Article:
NEW YORK - World stock markets ended 2015 with a whimper after sharp volatility sparked by China's slowdown, eurozone stimulus, the Greek crisis, rising US rates and a commodities rout.

"After a year that began so promisingly the markets are wrapping up 2015 in the limpest way possible, a collective sigh instead of any attempt at New Year's Eve fireworks," said Spreadex analyst Connor Campbell.

Asian equities limped across the finish line after a tumultuous 2015 that also witnessed a summer meltdown on the battered Chinese stock exchange. Later in the global day, European shares slumped and US stocks also fizzled, with a final-day sell-off pushing the S&P 500 to a modest loss for the year, marking its first annual decline since 2011.

"The good news is we did not have a bear market, but the bull market stopped," said Hugh Johnson of Hugh Johnson Advisors. "The real problem is valuation."

European and US markets had enjoyed a record-breaking run at the start of the year, boosted by the expectation and then delivery of European Central Bank's quantitative easing (QE) stimulus and the resilience of the US economy amid a global slowdown.

Investors fretted on uncertainty over the Federal Reserve's first interest rate hike in almost a decade, but shrugged when the US central bank eventually lifted borrowing costs in December. China's economic slowdown also plagued trading floors in 2015 and sent commodities reeling because the Asian giant is a top consumer of many raw materials. Oil prices collapsed on global oversupply, culminating in an 11-year low for Brent crude last week.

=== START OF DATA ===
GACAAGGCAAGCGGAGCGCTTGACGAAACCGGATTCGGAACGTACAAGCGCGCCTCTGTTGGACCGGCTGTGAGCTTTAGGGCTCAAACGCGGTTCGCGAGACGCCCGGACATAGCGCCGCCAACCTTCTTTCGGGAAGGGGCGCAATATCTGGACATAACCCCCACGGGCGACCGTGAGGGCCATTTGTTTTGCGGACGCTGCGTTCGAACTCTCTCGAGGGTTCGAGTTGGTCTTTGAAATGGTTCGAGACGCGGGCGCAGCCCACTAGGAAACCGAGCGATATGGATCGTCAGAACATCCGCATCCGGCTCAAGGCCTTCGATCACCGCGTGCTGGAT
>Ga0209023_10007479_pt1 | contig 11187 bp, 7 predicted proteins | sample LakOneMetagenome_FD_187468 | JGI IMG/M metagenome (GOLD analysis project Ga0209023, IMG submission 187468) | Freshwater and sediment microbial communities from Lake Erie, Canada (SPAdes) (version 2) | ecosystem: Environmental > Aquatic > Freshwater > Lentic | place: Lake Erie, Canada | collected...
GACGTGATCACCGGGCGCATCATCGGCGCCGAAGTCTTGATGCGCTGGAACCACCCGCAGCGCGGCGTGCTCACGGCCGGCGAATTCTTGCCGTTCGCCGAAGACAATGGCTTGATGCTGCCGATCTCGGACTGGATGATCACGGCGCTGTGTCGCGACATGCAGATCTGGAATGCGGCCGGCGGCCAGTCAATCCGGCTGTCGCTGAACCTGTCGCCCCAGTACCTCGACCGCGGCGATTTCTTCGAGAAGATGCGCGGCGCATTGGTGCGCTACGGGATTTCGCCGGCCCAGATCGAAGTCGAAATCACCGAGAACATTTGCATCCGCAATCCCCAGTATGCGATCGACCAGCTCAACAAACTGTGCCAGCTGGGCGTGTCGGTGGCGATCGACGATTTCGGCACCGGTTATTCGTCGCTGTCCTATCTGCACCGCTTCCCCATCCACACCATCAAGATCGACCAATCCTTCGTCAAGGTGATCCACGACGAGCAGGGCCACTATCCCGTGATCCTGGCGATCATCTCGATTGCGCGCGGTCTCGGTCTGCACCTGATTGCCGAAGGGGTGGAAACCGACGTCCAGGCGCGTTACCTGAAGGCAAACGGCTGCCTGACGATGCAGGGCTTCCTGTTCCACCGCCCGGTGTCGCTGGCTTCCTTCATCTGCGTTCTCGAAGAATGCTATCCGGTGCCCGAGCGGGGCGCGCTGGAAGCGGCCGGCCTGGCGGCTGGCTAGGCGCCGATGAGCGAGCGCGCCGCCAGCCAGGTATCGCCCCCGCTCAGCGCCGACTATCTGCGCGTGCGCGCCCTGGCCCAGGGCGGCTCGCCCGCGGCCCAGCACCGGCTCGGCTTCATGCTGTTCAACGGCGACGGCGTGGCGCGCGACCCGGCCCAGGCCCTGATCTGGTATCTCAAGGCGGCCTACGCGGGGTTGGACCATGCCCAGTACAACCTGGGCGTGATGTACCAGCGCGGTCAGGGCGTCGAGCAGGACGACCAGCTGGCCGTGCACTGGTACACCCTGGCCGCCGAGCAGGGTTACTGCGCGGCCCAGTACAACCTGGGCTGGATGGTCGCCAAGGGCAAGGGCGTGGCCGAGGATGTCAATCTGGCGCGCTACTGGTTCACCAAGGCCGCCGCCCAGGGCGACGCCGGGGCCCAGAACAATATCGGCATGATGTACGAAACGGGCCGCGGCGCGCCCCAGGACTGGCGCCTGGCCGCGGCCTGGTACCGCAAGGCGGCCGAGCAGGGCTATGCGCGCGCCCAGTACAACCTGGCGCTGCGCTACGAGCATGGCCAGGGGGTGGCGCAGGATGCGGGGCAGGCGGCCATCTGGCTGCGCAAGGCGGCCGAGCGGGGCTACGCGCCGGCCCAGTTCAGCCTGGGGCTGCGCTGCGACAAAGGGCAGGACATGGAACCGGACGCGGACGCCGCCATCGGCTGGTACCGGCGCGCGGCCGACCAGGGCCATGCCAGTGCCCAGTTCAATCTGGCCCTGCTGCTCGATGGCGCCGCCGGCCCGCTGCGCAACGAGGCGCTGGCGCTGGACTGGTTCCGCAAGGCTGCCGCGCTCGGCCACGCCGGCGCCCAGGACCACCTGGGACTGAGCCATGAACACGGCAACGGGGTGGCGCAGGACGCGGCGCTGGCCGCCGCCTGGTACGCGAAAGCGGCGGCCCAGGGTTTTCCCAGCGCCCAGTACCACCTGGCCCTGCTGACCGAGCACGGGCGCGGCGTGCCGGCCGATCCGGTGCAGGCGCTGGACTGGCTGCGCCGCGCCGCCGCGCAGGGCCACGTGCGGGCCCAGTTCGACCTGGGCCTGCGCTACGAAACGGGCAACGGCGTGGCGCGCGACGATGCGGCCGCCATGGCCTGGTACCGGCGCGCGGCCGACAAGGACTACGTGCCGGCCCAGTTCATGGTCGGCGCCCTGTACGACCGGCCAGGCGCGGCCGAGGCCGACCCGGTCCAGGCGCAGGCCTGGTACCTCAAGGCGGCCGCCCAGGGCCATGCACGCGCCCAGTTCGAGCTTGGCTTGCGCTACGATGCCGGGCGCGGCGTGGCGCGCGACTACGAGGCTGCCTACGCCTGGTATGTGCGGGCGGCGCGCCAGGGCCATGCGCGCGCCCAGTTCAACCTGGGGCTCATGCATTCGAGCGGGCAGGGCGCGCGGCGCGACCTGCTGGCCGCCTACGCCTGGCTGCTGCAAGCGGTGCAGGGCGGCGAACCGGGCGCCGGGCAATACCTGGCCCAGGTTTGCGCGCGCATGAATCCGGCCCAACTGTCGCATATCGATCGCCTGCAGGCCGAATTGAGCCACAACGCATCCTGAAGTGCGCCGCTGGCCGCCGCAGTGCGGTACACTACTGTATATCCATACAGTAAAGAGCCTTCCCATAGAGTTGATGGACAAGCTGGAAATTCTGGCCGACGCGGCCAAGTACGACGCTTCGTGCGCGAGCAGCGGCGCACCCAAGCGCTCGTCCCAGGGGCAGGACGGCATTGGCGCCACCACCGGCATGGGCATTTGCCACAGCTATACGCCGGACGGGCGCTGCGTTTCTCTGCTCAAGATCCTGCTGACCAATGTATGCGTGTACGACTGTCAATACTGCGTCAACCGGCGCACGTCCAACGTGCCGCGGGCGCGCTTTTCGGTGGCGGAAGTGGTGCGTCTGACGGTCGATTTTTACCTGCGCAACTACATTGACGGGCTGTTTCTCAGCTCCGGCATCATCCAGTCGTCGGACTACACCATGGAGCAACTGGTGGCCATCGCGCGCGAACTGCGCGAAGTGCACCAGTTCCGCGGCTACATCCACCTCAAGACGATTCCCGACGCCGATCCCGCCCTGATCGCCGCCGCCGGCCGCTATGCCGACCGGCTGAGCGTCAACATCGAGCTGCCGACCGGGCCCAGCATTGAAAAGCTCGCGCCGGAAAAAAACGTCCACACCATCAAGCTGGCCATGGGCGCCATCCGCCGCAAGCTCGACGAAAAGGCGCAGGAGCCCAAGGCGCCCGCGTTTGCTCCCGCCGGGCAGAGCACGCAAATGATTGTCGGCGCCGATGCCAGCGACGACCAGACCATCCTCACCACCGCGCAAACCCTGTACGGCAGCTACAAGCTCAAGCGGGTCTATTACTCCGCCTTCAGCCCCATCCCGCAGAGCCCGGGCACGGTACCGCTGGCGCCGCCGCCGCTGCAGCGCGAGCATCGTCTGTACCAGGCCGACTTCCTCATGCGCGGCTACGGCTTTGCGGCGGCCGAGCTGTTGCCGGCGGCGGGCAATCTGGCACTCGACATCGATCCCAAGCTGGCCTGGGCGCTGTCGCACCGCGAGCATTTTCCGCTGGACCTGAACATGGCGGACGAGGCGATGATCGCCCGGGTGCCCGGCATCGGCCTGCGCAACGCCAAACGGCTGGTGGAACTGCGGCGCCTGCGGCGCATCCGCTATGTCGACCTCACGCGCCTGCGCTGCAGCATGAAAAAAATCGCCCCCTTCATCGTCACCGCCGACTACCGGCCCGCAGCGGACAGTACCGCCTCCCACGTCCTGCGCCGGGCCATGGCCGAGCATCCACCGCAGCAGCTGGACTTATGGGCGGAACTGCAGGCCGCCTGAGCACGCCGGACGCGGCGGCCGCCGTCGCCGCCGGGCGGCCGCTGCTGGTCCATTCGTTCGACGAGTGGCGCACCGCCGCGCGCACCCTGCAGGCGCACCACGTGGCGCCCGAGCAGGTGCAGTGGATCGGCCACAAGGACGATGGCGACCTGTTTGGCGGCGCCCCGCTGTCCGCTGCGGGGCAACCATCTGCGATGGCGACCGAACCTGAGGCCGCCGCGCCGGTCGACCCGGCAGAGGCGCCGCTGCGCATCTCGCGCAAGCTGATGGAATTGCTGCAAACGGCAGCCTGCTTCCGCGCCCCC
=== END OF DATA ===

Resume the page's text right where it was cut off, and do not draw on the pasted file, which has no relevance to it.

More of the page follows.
"There have been two distinct periods to the markets this year. The first third ... of 2015 saw the European and US markets all surge to fresh all-time highs, prompted by the promise, and delivery, of (ECB chief) Mario Draghi's long awaited quantitative easing plan," Campbell told AFP.

"Yet as the year went on, the euphoric trading atmosphere began to sour," he said, as attention shifted to unease over Greek debt, the sinking Chinese stock market and an impending US rate hike.

Over the course of the year, Frankfurt -- which was closed Thursday -- and Paris have won almost ten percent in value. London's commodities-heavy shares index was however down 5.0 percent. In light holiday trade on Thursday, the British capital's FTSE 100 finished 0.5 percent lower. The French CAC 40 ended down 0.9 percent.

In New York, the S&P 500 dropped 0.9 percent to close the year out with a 0.7 percent loss. The slowdown in China's growth, and fears about Beijing's ability to manage it, sent shudders through global markets in the summer, slicing trillions off valuations.

The Shanghai index, which had soared 150 percent in 12 months crashed more than 40 percent, with profit-taking and concerns about high valuations stoking worries. Markets were also rocked this year by Greece's financial crisis. In July, Athens accepted a three-year, 86-billion-euro EU bailout that saved it from crashing out of the eurozone.

The ECB meanwhile delivered an interest rate cut in early December and expanded stimulus measures, but the moves were not as bold as investors had hoped.

Looking ahead, China remains central to the outlook for global markets, according to VTB Capital economist Neil MacKinnon. "In spite of tentative signs that the Chinese economy might be stabilizing there are still challenges posed by very high levels of credit and debt.

On Thursday, Hong Kong stocks ended up 0.2 percent, but lost more than seven percent over the year.

Shanghai closed down 0.9 percent, drawing to a close one of the most painful years in its 25-year history but still ending it 9.4 percent higher. Tokyo and Seoul were closed. McKinnon also said that commodity prices key to market performance in 2016. "A further decline in the oil price ... could present additional problems," he said, with some analysts pegging a potential bottom at $20 a barrel.